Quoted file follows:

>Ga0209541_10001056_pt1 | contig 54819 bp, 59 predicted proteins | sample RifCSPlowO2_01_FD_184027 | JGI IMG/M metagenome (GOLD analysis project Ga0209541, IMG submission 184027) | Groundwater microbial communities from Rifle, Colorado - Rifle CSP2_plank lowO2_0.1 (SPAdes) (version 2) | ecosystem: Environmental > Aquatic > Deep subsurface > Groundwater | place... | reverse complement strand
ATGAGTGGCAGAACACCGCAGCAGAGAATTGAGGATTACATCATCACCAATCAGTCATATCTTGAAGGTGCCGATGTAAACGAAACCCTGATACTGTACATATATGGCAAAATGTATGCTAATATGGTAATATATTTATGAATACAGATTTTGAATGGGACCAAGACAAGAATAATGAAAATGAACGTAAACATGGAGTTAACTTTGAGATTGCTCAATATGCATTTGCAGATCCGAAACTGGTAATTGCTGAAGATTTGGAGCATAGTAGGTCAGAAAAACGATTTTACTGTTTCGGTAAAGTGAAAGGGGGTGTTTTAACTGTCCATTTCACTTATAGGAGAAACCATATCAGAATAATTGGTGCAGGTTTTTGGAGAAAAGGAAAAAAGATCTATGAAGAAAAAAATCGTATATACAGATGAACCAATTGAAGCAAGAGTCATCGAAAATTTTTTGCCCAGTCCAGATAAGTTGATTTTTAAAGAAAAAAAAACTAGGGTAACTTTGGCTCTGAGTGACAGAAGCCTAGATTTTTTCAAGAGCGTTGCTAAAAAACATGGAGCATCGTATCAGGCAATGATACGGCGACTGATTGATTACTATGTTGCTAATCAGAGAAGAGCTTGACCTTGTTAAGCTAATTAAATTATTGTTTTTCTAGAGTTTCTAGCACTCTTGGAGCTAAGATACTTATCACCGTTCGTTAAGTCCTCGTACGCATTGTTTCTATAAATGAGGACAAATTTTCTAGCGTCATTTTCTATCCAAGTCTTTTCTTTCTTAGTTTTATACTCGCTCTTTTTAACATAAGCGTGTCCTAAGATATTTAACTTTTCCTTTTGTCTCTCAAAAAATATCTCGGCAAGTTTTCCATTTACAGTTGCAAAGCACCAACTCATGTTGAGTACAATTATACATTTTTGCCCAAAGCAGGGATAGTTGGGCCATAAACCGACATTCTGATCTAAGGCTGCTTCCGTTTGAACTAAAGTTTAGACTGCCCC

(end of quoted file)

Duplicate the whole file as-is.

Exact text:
>Ga0209541_10001056_pt1 | contig 54819 bp, 59 predicted proteins | sample RifCSPlowO2_01_FD_184027 | JGI IMG/M metagenome (GOLD analysis project Ga0209541, IMG submission 184027) | Groundwater microbial communities from Rifle, Colorado - Rifle CSP2_plank lowO2_0.1 (SPAdes) (version 2) | ecosystem: Environmental > Aquatic > Deep subsurface > Groundwater | place... | reverse complement strand
ATGAGTGGCAGAACACCGCAGCAGAGAATTGAGGATTACATCATCACCAATCAGTCATATCTTGAAGGTGCCGATGTAAACGAAACCCTGATACTGTACATATATGGCAAAATGTATGCTAATATGGTAATATATTTATGAATACAGATTTTGAATGGGACCAAGACAAGAATAATGAAAATGAACGTAAACATGGAGTTAACTTTGAGATTGCTCAATATGCATTTGCAGATCCGAAACTGGTAATTGCTGAAGATTTGGAGCATAGTAGGTCAGAAAAACGATTTTACTGTTTCGGTAAAGTGAAAGGGGGTGTTTTAACTGTCCATTTCACTTATAGGAGAAACCATATCAGAATAATTGGTGCAGGTTTTTGGAGAAAAGGAAAAAAGATCTATGAAGAAAAAAATCGTATATACAGATGAACCAATTGAAGCAAGAGTCATCGAAAATTTTTTGCCCAGTCCAGATAAGTTGATTTTTAAAGAAAAAAAAACTAGGGTAACTTTGGCTCTGAGTGACAGAAGCCTAGATTTTTTCAAGAGCGTTGCTAAAAAACATGGAGCATCGTATCAGGCAATGATACGGCGACTGATTGATTACTATGTTGCTAATCAGAGAAGAGCTTGACCTTGTTAAGCTAATTAAATTATTGTTTTTCTAGAGTTTCTAGCACTCTTGGAGCTAAGATACTTATCACCGTTCGTTAAGTCCTCGTACGCATTGTTTCTATAAATGAGGACAAATTTTCTAGCGTCATTTTCTATCCAAGTCTTTTCTTTCTTAGTTTTATACTCGCTCTTTTTAACATAAGCGTGTCCTAAGATATTTAACTTTTCCTTTTGTCTCTCAAAAAATATCTCGGCAAGTTTTCCATTTACAGTTGCAAAGCACCAACTCATGTTGAGTACAATTATACATTTTTGCCCAAAGCAGGGATAGTTGGGCCATAAACCGACATTCTGATCTAAGGCTGCTTCCGTTTGAACTAAAGTTTAGACTGCCCC